Saturday, June 21, 2003

Limited Palestinian Statehood

In a Washington Post editorial yesterday, Benjamin Netanyahu comes out in favor of a limited Palestinian state.

Between the unacceptable alternatives of continuing to rule over millions of Palestinians, or ceding them full control over territory that would jeopardize Israeli security, Bibi claims there is a third way: a limited sovereignty arrangement in which the Palestinians would exercise full control over internal affairs, while Israel maintains responsibility for external security.

For example, the Palestinians would have internal security and police forces but not an army. They would be able to establish diplomatic relations with other countries but not to forge military pacts. They could import goods and merchandise but not weapons and armaments. Control over Palestinian daily life would be in the hands of the Palestinians alone, but security control over borders, ports and airspace would remain in Israel's hands.

This is not a new idea. Israelis of various political stripes have been talking about some kind of limited Palestinian statehood arrangement for years now. As Netanyahu points out, Ariel Sharon himself proposed this kind of arrangement last year. If an infamously "hard-line" sitting Prime Minister of Israel has come out in favor of limited Palestinian statehood, why is Netanyahu bothering to write this editorial now? There’s no political advantage to be gained in a potential future run against Sharon – he’s identifying his own views with Sharon’s, not articulating a distinction. The reason for yesterday’s Washington Post piece is this: to make clear to the world – in particular the United States and especially the Bush administration – that acceptance of Palestinian statehood, albeit in a limited form, is now the official position of the secular Israeli right-wing establishment.

This is a shrewd strategic move that takes advantage of the political landscape of the post-Saddam Middle East. By making a pro-Palestinian statehood position clear, the Israeli’s are putting the onus on the Palestinians and their Arab supporters to accommodate Israeli concerns regarding security. After all, Palestinian statehood has been – nominally at least – the issue all along, hasn’t it? Of course the Palestinians could reply that sovereignty is an all or nothing deal. If you’re not European, "limited statehood" looks like an oxymoron, and the drive for Palestinian statehood has more to do with national pride than a desire to secure a specific political status for individual Palestinians (e.g., citizens with constitutionally-protected rights). Relinquishing control of borders and airspace, and to some extent even international trade, to the Israelis will be a bitter pill to swallow for the vast majority of Palestinians who have been fed the Arafat shtick for so long. But there’s one very important party that cannot, with any plausibility, critique the limited statehood proposal on the basis of it’s offering the Palestinians less than full sovereignty – the United States. After effecting regime change in Iraq on the basis of a pre-emptive security policy, the Bush administration is in no position to put public pressure on Israel to sacrifice security to accommodate Palestinian sovereignty.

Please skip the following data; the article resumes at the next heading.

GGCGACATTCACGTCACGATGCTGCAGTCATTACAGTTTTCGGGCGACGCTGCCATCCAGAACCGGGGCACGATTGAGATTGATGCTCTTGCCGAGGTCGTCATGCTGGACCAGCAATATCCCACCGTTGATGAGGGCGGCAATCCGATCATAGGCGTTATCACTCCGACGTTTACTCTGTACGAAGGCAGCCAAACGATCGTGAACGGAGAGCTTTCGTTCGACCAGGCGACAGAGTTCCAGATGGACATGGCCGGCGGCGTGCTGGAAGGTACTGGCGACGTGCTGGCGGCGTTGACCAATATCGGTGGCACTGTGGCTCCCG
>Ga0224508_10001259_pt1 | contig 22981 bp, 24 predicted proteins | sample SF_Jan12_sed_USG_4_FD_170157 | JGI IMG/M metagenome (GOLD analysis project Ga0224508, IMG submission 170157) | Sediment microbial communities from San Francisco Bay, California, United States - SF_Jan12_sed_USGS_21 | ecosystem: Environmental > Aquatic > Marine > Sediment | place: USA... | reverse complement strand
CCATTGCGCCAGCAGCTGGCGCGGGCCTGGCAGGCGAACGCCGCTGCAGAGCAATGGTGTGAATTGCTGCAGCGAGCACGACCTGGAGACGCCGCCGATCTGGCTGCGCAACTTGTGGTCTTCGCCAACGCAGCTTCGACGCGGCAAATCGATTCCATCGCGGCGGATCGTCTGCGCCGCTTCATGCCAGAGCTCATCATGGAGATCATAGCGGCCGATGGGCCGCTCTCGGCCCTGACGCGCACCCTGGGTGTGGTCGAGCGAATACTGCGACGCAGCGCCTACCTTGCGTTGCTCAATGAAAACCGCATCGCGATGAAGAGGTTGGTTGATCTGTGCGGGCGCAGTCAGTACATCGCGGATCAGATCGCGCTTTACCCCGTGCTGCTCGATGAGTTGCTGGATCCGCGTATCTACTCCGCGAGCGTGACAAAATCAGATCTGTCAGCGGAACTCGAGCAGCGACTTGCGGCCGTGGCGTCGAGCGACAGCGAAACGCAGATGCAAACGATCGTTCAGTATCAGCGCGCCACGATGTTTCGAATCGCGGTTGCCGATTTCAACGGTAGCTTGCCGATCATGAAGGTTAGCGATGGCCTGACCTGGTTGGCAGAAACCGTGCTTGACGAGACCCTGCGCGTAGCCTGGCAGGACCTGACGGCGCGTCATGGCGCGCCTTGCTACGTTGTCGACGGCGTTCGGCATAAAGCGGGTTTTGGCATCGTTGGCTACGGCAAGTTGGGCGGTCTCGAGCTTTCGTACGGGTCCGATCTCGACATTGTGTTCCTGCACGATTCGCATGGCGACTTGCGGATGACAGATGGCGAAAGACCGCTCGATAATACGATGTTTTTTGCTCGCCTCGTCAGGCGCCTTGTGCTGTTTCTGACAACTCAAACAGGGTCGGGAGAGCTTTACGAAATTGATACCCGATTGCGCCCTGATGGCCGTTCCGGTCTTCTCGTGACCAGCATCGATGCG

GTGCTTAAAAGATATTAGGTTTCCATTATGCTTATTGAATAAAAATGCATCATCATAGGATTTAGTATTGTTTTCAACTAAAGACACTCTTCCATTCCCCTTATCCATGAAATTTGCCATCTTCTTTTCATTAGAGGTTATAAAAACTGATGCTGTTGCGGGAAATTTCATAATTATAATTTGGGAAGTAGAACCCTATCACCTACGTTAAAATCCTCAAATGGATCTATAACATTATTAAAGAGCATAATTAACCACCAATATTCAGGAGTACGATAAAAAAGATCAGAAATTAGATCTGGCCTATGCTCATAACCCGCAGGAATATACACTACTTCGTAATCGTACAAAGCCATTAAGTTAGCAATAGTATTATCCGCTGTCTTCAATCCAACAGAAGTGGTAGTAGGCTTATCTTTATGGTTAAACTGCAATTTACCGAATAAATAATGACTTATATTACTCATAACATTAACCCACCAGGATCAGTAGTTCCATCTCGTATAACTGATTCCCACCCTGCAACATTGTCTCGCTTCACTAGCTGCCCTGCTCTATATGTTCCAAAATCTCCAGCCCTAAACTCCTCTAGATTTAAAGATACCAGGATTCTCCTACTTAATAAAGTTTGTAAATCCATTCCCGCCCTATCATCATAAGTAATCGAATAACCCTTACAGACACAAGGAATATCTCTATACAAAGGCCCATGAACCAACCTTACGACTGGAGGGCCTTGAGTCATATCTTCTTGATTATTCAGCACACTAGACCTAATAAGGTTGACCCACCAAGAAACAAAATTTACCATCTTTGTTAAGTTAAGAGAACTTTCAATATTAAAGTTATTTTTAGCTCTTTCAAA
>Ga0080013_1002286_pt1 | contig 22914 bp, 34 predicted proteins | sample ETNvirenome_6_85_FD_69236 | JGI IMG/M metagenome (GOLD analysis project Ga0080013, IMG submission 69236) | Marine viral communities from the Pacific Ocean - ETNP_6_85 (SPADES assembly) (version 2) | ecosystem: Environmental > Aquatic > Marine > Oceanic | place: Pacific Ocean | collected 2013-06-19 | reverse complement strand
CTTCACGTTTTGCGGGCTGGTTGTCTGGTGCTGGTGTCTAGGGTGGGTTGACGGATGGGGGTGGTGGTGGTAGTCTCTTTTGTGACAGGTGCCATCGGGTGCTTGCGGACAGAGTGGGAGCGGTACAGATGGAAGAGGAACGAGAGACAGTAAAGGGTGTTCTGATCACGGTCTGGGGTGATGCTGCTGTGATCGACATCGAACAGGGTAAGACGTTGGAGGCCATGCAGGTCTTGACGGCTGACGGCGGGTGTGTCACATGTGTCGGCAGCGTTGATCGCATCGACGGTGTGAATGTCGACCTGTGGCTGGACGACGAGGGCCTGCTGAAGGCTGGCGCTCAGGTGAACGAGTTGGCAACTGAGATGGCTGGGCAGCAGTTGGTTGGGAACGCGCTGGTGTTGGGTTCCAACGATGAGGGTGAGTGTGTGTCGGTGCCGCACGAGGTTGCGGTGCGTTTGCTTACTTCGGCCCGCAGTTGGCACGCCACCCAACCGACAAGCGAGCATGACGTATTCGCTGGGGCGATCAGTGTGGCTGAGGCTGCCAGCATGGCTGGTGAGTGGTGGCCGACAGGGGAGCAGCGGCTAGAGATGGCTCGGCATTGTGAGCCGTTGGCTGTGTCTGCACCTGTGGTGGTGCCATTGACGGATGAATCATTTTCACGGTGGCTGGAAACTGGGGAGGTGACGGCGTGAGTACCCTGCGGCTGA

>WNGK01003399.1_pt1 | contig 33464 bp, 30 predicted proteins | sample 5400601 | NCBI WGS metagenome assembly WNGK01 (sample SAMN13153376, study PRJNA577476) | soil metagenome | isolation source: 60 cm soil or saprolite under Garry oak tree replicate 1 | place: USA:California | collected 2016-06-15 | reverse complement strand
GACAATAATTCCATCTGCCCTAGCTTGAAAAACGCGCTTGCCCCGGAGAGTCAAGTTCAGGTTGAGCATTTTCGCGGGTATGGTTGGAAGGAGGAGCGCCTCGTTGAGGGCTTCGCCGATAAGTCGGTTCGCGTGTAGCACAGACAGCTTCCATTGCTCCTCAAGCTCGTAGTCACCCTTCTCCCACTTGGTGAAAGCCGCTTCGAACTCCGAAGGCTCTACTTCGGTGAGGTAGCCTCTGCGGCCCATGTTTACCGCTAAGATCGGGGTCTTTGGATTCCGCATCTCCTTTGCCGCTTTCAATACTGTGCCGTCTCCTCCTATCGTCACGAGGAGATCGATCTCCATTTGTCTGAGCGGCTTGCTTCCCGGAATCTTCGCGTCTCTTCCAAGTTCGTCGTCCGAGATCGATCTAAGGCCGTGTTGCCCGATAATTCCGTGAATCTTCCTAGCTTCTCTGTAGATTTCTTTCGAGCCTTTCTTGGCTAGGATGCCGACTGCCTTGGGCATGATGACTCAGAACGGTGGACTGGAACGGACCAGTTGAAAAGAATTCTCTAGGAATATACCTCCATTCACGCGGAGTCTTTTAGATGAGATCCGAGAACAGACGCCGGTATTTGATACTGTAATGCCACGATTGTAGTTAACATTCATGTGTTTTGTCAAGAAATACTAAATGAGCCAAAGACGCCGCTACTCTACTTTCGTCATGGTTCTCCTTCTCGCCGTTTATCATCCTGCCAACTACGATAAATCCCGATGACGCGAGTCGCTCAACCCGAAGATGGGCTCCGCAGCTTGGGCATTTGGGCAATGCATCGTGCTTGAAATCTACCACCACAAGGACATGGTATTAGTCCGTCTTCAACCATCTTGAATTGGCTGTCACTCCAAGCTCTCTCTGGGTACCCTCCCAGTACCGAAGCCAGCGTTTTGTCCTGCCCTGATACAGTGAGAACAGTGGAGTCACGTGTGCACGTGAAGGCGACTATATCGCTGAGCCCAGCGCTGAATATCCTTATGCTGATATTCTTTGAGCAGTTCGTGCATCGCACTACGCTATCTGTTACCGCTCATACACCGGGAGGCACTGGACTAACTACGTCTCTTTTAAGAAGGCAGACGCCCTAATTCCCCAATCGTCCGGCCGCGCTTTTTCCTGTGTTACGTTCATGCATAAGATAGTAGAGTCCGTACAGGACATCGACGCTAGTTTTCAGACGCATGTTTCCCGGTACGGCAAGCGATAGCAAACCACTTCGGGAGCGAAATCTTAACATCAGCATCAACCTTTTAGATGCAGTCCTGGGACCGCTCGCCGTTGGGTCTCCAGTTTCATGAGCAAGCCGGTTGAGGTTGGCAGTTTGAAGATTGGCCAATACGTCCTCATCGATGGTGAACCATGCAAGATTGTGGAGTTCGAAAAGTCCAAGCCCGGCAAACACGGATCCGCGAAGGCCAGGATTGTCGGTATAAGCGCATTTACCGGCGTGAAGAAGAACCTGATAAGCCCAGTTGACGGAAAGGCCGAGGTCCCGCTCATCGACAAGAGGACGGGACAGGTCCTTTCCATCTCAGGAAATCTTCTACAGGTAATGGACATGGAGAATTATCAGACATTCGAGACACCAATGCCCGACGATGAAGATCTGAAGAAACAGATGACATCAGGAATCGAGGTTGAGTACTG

Another card in the Israeli’s hand in pushing for limited Palestinian statehood is the demonstrated impotence of the United Nations. If there is any counteroffer from the Palestinians demanding third party security responsibility, the UN can no longer be offered up as a serious candidate for that role. That leaves the United States as the only credible alternative, and that’s simply not going to happen, at least not under the current administration.

A successful Palestinian state, i.e., one that co-exists in relative peace with Israel, is the last thing many in the Mideast want – not just Arafat and Hamas etc., but also Arab tyrants who use the plight of the Palestinians to distract attention from the illegitimacy of their own regimes. For that reason we can expect continued terrorism against Israel (in the hopes that the slaughter of Israeli citizens and the inevitable reprisals will foster an environment in which a successful "peace" would be impossible), as well as lip service to the one demand to which the Israelis will never concede – the right of "return." The existence of Israel is a politically and psychologically freighted issue in the Arab world, and a real peace between Israel and its neighbors isn’t likely until the causes of Arab hatred for Israel (and the United States) are removed. A sober assessment of the situation cannot but lead one to the belief that most of these causes are endemic to contemporary Arab culture, and cultures don’t change over night. This is not a time for undue optimism about peace in the Middle East. In my opinion it would be a miracle if anyone alive today lives to see it. However, there is now, potentially at least, a fundamentally new dynamic at play in the "peace process": the carrot (Palestinian statehood -- now closer to reality than ever before) and stick (demonstrated Western willingness and ability to exert military force in the Mideast). This new dynamic is a direct result of the destabilization of the noxious status-quo ante in the Middle East achieved by operation Iraqi Freedom, and is likely to carry that destabilizing process further. How far it will go remains to be seen, but there can be little doubt the effect will be positive.


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